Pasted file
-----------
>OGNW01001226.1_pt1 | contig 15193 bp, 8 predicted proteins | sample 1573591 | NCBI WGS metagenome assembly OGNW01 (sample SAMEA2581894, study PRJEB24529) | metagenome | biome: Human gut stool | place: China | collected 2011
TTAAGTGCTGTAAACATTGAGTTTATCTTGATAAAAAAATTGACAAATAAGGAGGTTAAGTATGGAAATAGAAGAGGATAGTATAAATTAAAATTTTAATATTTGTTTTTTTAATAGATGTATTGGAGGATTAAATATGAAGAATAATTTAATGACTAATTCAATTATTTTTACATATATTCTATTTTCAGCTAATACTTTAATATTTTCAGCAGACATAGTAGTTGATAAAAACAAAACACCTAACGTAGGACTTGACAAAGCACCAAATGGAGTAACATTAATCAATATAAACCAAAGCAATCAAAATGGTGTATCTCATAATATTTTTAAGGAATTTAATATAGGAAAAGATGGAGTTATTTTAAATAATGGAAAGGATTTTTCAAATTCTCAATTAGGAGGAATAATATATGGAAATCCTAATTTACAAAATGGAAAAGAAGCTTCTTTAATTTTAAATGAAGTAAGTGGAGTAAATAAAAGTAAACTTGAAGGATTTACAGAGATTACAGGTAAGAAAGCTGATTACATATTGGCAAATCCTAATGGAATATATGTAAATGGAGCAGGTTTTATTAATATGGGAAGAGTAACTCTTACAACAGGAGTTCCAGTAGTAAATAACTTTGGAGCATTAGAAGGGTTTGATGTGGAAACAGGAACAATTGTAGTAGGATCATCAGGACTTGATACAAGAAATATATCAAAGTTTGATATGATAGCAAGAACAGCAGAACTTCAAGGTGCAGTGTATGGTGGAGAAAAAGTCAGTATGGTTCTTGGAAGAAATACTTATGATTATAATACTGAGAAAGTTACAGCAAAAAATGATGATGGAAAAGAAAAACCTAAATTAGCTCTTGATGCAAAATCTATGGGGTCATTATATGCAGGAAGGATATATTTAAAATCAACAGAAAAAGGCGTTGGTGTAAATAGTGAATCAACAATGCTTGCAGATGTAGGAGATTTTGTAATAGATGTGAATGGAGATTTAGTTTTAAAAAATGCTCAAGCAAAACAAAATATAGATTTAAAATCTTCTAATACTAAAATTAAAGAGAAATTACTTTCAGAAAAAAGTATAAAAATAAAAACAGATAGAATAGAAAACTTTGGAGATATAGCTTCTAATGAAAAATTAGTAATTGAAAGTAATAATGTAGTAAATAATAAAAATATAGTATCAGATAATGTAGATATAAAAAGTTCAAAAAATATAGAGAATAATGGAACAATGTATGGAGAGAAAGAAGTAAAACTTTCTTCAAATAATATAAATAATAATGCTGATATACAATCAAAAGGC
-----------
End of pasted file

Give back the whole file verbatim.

>OGNW01001226.1_pt1 | contig 15193 bp, 8 predicted proteins | sample 1573591 | NCBI WGS metagenome assembly OGNW01 (sample SAMEA2581894, study PRJEB24529) | metagenome | biome: Human gut stool | place: China | collected 2011
TTAAGTGCTGTAAACATTGAGTTTATCTTGATAAAAAAATTGACAAATAAGGAGGTTAAGTATGGAAATAGAAGAGGATAGTATAAATTAAAATTTTAATATTTGTTTTTTTAATAGATGTATTGGAGGATTAAATATGAAGAATAATTTAATGACTAATTCAATTATTTTTACATATATTCTATTTTCAGCTAATACTTTAATATTTTCAGCAGACATAGTAGTTGATAAAAACAAAACACCTAACGTAGGACTTGACAAAGCACCAAATGGAGTAACATTAATCAATATAAACCAAAGCAATCAAAATGGTGTATCTCATAATATTTTTAAGGAATTTAATATAGGAAAAGATGGAGTTATTTTAAATAATGGAAAGGATTTTTCAAATTCTCAATTAGGAGGAATAATATATGGAAATCCTAATTTACAAAATGGAAAAGAAGCTTCTTTAATTTTAAATGAAGTAAGTGGAGTAAATAAAAGTAAACTTGAAGGATTTACAGAGATTACAGGTAAGAAAGCTGATTACATATTGGCAAATCCTAATGGAATATATGTAAATGGAGCAGGTTTTATTAATATGGGAAGAGTAACTCTTACAACAGGAGTTCCAGTAGTAAATAACTTTGGAGCATTAGAAGGGTTTGATGTGGAAACAGGAACAATTGTAGTAGGATCATCAGGACTTGATACAAGAAATATATCAAAGTTTGATATGATAGCAAGAACAGCAGAACTTCAAGGTGCAGTGTATGGTGGAGAAAAAGTCAGTATGGTTCTTGGAAGAAATACTTATGATTATAATACTGAGAAAGTTACAGCAAAAAATGATGATGGAAAAGAAAAACCTAAATTAGCTCTTGATGCAAAATCTATGGGGTCATTATATGCAGGAAGGATATATTTAAAATCAACAGAAAAAGGCGTTGGTGTAAATAGTGAATCAACAATGCTTGCAGATGTAGGAGATTTTGTAATAGATGTGAATGGAGATTTAGTTTTAAAAAATGCTCAAGCAAAACAAAATATAGATTTAAAATCTTCTAATACTAAAATTAAAGAGAAATTACTTTCAGAAAAAAGTATAAAAATAAAAACAGATAGAATAGAAAACTTTGGAGATATAGCTTCTAATGAAAAATTAGTAATTGAAAGTAATAATGTAGTAAATAATAAAAATATAGTATCAGATAATGTAGATATAAAAAGTTCAAAAAATATAGAGAATAATGGAACAATGTATGGAGAGAAAGAAGTAAAACTTTCTTCAAATAATATAAATAATAATGCTGATATACAATCAAAAGGC